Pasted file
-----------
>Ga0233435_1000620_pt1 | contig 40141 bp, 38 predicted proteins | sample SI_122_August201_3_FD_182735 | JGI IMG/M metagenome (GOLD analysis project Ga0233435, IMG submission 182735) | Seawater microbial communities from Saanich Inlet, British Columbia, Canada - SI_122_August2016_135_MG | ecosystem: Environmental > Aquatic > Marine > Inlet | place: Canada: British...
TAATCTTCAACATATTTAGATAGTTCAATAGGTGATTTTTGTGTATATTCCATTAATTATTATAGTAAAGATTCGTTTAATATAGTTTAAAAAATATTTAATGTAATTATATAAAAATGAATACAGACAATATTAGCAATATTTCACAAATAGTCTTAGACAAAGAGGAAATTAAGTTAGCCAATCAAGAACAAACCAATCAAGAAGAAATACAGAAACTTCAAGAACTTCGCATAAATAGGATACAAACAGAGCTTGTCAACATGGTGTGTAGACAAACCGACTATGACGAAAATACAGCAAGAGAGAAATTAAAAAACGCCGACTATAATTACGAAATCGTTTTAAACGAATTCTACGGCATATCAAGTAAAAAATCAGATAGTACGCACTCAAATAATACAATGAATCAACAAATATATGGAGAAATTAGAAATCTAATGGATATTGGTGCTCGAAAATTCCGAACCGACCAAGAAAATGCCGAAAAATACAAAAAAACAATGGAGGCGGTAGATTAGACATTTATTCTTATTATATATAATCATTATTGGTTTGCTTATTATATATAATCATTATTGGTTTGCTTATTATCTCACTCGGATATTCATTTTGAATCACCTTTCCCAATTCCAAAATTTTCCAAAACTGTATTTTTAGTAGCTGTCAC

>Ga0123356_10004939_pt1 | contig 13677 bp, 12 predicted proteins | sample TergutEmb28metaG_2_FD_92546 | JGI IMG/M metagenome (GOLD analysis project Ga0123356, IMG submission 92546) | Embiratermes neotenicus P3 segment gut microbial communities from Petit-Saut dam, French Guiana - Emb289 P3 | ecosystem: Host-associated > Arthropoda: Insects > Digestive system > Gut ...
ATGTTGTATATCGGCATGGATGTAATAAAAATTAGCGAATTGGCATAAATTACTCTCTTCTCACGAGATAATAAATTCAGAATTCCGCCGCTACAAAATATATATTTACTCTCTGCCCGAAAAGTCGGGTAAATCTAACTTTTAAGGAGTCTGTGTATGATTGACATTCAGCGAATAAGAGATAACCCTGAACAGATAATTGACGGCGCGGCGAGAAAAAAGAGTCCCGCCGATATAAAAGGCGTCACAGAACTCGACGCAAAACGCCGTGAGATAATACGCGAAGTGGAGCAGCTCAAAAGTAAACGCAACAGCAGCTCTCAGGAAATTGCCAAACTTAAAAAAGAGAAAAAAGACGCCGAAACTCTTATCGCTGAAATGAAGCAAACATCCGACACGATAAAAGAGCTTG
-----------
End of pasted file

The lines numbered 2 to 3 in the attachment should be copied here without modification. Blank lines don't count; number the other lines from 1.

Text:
TAATCTTCAACATATTTAGATAGTTCAATAGGTGATTTTTGTGTATATTCCATTAATTATTATAGTAAAGATTCGTTTAATATAGTTTAAAAAATATTTAATGTAATTATATAAAAATGAATACAGACAATATTAGCAATATTTCACAAATAGTCTTAGACAAAGAGGAAATTAAGTTAGCCAATCAAGAACAAACCAATCAAGAAGAAATACAGAAACTTCAAGAACTTCGCATAAATAGGATACAAACAGAGCTTGTCAACATGGTGTGTAGACAAACCGACTATGACGAAAATACAGCAAGAGAGAAATTAAAAAACGCCGACTATAATTACGAAATCGTTTTAAACGAATTCTACGGCATATCAAGTAAAAAATCAGATAGTACGCACTCAAATAATACAATGAATCAACAAATATATGGAGAAATTAGAAATCTAATGGATATTGGTGCTCGAAAATTCCGAACCGACCAAGAAAATGCCGAAAAATACAAAAAAACAATGGAGGCGGTAGATTAGACATTTATTCTTATTATATATAATCATTATTGGTTTGCTTATTATATATAATCATTATTGGTTTGCTTATTATCTCACTCGGATATTCATTTTGAATCACCTTTCCCAATTCCAAAATTTTCCAAAACTGTATTTTTAGTAGCTGTCAC

>Ga0123356_10004939_pt1 | contig 13677 bp, 12 predicted proteins | sample TergutEmb28metaG_2_FD_92546 | JGI IMG/M metagenome (GOLD analysis project Ga0123356, IMG submission 92546) | Embiratermes neotenicus P3 segment gut microbial communities from Petit-Saut dam, French Guiana - Emb289 P3 | ecosystem: Host-associated > Arthropoda: Insects > Digestive system > Gut ...